Published on December 12th, 2014 | by Luke Turpeinen2
How To Wakfu Your Dofus
Krosmaster Arena is the board game version of an online game of the same name, a tactics board game where you use colorful warriors to eliminate your opponent.
The creator of Krosmaster, Ankama, is a French company who is more famously known for its MMOs: Dofus and Wakfu, as well as the anime based on them. All of Ankama’s games share a setting called The World of Twelve, though each game is set during a different time period in the world’s history. Krosmaster started as a mini-game that players of both their MMOs could play together or launch by itself and it was branded as a shared expansion between the two MMOs.
Krosmaster has been gaining a lot of popularity recently- I think this is because of its superb pre-painted figures, its equally wonderful rulebook and connection to a hot intellectual property. It also helps that each figure you buy for the board game comes with a code to get a free copy of that figure for your account in the online version of the game.
It’s a clever marketing trick, a great way to drive interested parties to your other products. That is marketing of the sort that I can’t hear anyone complaining about, as it really ads value to the end customer. If nothing else, that customer is sure to know someone who would be interested in using the code.
I am also a huge fan of cross-media applications of a single setting: if I like your video game I will definitely buy your action figures, watch your anime, read your comic book and eat your breakfast cereal. I’d love to see more board game companies take on this idea in some form or another, even if only by using the same setting in each of their games.
I mean, isn’t it less work in the long run anyways? Instead of producing a bunch of games with various history, fantasy and sci-fi settings slapped on top that never really achieve any sort of depth, why not just make one really thought out original setting? Having one large setting is a really good way to increase brand recognition, and it makes your products more visually coherent while on the shelf next to each other.
Krosmaster Arena does a great job of representing its original digital version. The minis are made of PVC and come fully pre-painted, and the sculpts look just like the chibi figures on the cover. I love the goofy expressions on their faces, the silly nature of it all takes me right back to watching Saturday morning cartoons as a kid and it’s great. The characters are original and memorable, like the Queen of the Tofus- who looks like a fried chicken franchise mascot crossed with a super hero.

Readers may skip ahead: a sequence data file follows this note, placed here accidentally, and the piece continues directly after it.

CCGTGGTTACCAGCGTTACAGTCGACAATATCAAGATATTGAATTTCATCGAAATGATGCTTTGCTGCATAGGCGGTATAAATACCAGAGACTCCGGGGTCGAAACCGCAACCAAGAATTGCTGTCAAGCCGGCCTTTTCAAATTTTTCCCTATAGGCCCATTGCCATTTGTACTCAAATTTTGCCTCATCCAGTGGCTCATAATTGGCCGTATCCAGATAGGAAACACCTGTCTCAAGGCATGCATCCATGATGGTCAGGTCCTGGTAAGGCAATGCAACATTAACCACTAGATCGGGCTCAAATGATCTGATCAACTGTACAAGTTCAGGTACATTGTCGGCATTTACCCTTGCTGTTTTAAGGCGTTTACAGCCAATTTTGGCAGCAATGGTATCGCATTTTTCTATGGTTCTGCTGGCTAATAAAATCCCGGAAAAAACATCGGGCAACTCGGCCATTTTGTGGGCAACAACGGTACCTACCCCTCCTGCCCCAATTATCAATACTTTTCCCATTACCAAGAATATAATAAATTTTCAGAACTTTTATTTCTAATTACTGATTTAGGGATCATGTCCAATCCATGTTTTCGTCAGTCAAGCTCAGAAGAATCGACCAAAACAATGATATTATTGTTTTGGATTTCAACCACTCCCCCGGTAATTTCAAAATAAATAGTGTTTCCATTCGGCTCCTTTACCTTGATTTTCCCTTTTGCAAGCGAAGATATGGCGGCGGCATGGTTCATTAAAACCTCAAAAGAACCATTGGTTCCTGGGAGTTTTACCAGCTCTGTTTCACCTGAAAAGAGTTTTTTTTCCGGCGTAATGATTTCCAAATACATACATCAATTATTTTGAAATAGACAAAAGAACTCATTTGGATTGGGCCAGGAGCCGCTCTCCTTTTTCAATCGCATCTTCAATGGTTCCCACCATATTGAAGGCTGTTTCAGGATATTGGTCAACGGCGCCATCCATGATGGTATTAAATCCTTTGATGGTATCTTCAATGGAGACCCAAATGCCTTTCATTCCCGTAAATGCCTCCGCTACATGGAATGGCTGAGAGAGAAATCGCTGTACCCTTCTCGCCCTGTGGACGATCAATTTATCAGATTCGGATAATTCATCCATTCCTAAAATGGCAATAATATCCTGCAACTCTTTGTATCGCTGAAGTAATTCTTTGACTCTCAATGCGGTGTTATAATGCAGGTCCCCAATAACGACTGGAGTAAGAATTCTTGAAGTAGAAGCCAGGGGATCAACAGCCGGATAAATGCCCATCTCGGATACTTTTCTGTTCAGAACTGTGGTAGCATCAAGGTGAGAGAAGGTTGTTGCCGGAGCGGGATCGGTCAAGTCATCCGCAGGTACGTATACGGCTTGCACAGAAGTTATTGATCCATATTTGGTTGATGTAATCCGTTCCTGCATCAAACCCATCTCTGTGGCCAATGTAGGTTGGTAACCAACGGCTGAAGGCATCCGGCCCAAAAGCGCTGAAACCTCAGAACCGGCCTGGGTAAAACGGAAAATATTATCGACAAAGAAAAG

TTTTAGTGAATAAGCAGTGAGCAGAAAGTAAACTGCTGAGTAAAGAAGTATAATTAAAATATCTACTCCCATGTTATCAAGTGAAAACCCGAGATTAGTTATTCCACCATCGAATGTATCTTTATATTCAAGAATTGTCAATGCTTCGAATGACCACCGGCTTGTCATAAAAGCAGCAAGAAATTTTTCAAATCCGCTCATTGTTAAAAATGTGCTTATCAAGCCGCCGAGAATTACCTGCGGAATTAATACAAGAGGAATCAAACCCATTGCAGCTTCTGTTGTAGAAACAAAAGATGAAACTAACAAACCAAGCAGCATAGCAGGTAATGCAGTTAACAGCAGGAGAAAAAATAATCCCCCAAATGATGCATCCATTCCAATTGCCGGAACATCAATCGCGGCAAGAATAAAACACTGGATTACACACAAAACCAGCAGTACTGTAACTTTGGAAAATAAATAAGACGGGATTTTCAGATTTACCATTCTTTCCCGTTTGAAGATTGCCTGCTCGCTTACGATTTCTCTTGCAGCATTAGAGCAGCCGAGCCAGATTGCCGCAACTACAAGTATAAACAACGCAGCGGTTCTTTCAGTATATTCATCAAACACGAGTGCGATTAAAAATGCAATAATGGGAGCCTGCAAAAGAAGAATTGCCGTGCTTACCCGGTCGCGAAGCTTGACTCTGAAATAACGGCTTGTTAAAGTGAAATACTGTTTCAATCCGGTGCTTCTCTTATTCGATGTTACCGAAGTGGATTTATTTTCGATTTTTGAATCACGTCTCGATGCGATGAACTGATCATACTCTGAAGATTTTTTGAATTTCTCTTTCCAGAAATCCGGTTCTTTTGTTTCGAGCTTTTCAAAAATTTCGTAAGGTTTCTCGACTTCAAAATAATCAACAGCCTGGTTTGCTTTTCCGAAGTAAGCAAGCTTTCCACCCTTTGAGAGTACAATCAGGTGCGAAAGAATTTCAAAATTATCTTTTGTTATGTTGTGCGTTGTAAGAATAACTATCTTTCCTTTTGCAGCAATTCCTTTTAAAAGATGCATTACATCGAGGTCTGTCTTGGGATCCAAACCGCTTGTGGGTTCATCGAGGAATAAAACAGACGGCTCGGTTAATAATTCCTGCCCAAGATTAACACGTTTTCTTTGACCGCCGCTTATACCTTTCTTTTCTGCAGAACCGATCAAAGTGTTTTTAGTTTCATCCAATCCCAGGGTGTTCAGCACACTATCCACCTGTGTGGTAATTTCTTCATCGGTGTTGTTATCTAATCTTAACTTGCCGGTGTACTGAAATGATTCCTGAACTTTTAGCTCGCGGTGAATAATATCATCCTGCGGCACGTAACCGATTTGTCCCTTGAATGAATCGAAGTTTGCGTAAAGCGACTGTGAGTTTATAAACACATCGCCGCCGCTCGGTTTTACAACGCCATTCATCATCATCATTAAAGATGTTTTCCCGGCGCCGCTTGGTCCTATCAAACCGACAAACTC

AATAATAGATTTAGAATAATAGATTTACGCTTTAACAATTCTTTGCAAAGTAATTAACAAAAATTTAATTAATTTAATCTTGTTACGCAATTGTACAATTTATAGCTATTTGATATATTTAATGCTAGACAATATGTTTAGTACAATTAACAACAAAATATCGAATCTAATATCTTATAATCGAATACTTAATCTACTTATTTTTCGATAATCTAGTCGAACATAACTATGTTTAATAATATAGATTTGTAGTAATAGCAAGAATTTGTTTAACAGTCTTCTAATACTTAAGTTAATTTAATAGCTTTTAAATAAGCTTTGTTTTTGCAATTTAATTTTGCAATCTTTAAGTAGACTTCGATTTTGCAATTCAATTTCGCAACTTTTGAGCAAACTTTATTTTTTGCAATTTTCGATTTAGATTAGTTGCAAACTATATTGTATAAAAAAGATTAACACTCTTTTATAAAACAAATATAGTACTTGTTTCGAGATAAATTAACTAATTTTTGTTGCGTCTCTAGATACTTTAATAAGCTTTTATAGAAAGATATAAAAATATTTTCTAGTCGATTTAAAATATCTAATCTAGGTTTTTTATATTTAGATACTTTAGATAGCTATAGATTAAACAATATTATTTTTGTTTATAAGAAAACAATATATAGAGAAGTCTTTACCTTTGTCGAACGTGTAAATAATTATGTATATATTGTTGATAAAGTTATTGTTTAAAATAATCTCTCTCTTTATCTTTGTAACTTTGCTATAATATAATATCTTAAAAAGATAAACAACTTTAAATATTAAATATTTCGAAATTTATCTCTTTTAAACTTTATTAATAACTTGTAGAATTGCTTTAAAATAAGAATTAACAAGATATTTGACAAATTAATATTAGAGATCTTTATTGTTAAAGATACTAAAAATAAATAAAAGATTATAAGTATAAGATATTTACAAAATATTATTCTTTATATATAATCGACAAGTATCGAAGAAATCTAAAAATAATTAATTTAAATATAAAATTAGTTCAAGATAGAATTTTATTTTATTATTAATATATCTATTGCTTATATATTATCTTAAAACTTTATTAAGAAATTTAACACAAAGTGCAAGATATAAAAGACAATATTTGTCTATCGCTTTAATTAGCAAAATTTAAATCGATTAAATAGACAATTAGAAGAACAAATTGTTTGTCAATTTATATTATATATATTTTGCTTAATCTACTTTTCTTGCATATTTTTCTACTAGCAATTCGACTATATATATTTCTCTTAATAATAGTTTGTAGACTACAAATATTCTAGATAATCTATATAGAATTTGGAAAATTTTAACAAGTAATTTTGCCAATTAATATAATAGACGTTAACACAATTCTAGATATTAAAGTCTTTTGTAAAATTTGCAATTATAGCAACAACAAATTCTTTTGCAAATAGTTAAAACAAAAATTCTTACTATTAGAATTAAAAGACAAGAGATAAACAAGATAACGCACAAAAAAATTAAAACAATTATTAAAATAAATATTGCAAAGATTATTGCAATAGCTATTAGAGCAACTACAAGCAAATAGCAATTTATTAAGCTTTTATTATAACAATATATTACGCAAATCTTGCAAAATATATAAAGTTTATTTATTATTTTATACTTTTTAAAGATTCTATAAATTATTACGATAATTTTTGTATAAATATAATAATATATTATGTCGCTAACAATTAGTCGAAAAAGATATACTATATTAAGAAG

The scenery tokens are really cool looking, but I think that they’re a pain to set up and they fall apart very easily. I know they’re meant to come apart as part of play, but I prefer to glue them together and then just remove them from the board when they’re “destroyed”. I use hot a hot glue gun, but if you do this be careful to not get the glue where you’ll be able to see it when it’s all assembled.
Krosmaster itself is a straight forward, relatively simple grid-based tactics game with each player controlling 2-4 figures. Stats are simple (there are only three of them), powers are easy to read and implement and the dice are fun. I really like the action point element, especially with characters who have abilities that I can use effectively in multiple combinations.
While simple, Krosmaster Arena does require planning ahead. This is especially true when playing a summoner character because your summed pets go after you do, which means if your character wants to land their combo you need to get your summons into position the turn prior. This usually means denying areas of movement to your opponent and funneling them where you can gang up on one figure, all of which takes a decent amount of planning.
The characters in the base set all seem balanced, though some pairs of characters work better together than others. Rather than random selection, I prefer to use a 2-player ban/pick system as popularized recently by the MOBA community. The youngest player gets to ban a character that neither player can use, then the older player bans. The youngest gets first pick of characters, but the older player gets to pick his two characters at the same time. Youngest then gets last pick.
In case you don’t want to learn by rules that read like stereo instructions, the designers have included what amounts to a set of game tutorials to the front of the rulebook. These are much like tutorials you would expect to find at the start of a video game, and they slowly introduce game ideas in a series of small puzzles that can be easily solved.
These extra instructions that show you how to play the game, instead of just being a design document, are very valuable in teaching the game to players that are new to the hobby. It’s especially helpful for younger players wanting to learn how to play with the rest of the family. These instructions were so well received that you can actually buy it as a separate game: Krosmaster Junior. It comes with four pawns that you can use to play “seven mini games” and includes cards that let you play the figures in the full version of Krosmaster as well.